The Mid-South Peace & Justice Center is hoping to give a little more power to the people — literally.
The organization is in the process of securing a low-power FM radio station to be utilized in the city's urban areas, primarily North and South Memphis.
The organization hopes the low-powered radio station will give residents a chance to discuss issues the mainstream media may be ignoring. Additionally, they want the station to serve as a place for local artists to showcase their music.
Jacob Flowers, executive director of the Mid-South Peace & Justice Center, said the city needs a community-based news outlet that can provide an alternative to corporate media.
"Often we find big radio stations and national news networks don't want to cover the local issues happening in our communities except when something bleeds or there's some big crisis," Flowers said. "What low-power FM does is put the power of the news cycle back in the hands of the community."
Across the country, low-power FM stations are run by nonprofit organizations and broadcast at 100 watts or less, which reaches a radius of three to five miles. Full-powered radio stations broadcast up to 100,000 watts.
Low-power FM has been around for decades, primarily in rural areas, but the stations have been blocked from urban areas because of possible technical interference with full-power commercial stations.
That changed in January when President Barack Obama signed into law the Local Community Radio Act, which allows community radio stations to operate in urban areas.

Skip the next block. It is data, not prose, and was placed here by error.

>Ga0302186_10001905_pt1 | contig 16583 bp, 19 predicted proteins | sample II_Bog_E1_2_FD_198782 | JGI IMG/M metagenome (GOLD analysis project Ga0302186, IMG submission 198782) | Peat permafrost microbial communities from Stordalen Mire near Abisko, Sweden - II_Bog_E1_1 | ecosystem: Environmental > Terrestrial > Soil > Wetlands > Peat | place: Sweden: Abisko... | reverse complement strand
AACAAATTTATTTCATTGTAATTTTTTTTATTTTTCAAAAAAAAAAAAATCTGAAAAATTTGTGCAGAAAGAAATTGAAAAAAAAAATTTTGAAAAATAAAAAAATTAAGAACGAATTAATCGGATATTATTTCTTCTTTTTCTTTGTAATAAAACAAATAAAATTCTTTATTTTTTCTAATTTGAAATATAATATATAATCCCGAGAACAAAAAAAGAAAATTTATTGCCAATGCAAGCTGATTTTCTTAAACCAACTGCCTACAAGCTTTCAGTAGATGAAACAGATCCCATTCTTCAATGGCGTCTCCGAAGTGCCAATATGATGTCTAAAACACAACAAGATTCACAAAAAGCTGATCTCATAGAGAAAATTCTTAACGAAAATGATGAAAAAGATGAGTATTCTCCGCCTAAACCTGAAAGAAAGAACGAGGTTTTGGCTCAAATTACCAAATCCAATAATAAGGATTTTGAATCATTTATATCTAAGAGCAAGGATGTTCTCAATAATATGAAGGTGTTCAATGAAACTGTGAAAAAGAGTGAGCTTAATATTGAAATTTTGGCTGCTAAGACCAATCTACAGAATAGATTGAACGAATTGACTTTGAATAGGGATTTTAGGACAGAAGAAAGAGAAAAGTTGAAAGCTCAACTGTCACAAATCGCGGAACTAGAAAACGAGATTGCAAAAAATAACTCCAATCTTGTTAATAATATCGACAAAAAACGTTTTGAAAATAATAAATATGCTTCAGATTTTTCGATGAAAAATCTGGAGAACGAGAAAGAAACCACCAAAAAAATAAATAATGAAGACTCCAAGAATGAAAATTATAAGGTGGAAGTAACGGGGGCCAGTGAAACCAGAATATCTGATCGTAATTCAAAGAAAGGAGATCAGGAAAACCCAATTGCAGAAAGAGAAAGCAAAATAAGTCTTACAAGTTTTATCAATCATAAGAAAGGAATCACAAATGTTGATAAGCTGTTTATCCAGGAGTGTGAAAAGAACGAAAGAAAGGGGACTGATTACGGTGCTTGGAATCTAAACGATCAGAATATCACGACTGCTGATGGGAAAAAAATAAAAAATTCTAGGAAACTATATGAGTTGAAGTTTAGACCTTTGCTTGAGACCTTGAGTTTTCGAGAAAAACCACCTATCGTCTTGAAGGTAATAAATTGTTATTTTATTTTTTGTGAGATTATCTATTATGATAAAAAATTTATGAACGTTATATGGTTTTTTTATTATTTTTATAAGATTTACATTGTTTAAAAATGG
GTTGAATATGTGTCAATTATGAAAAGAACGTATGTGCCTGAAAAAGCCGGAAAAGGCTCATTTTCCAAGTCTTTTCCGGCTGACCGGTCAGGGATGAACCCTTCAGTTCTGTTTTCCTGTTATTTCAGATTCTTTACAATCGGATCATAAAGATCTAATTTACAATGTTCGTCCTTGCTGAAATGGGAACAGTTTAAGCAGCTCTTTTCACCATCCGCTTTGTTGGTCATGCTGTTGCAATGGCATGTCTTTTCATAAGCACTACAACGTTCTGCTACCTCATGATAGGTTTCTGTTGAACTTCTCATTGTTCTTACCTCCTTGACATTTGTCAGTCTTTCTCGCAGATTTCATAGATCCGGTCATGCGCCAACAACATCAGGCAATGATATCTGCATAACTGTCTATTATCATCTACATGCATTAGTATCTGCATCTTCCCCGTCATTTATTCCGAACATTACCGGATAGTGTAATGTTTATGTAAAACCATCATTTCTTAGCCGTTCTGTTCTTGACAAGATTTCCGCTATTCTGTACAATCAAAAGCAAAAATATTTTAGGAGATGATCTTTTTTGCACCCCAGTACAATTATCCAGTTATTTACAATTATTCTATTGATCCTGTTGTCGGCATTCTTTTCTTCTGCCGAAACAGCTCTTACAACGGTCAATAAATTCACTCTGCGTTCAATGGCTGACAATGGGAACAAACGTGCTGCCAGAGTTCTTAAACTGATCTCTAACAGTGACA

U.S. representative Steve Cohen helped promote the act in communities across Tennessee. Cohen said he's always supported community radio because it gives citizens a voice and provides an opportunity for local musicians to be heard.
"I think we are getting too homogenized with too many big stations and pre-programmed formats, especially in a city like Memphis where you've got a history of independent music production and independent thinkers," Cohen said. "It's important to have an avenue of communication [that supports] cultural and artistic independence and freedom."
Flowers is excited about securing a low-power station because low-income and marginalized communities in Memphis currently have no voice on the city's corporate radio stations.
"The positive things happening in our communities don't bubble up to the top, and a lot of the negative things are not being exposed," Flowers said.
The Peace & Justice Center hopes to apply for a Federal Communications Commission license by spring, and they're working to secure grant funding to pay for the radio project. The proposed station would be manned by volunteers once it's up and running.
The center held a meeting to gauge interest in the station last week, and a second meeting is scheduled for October 13th at the Peace & Justice Center office inside First Congregational Church.
One attendee of last week's meeting, Mark Allen, said he worked for Memphis radio station WEVL (89.9 FM) in the 1970s and early 1980s when it was a low-power FM station. He saw the station transition from using 10 watts and having a three-mile radius, to 18,000 watts and having a radius that reached into surrounding states.
Allen said a low-power radio station would encourage people to pay more attention to issues in their communities.
"It's important to know what our neighbors are doing," Allen said. "We sit on our couch and watch TV instead of sitting on our porch. We need to know what's going on in our neighborhoods."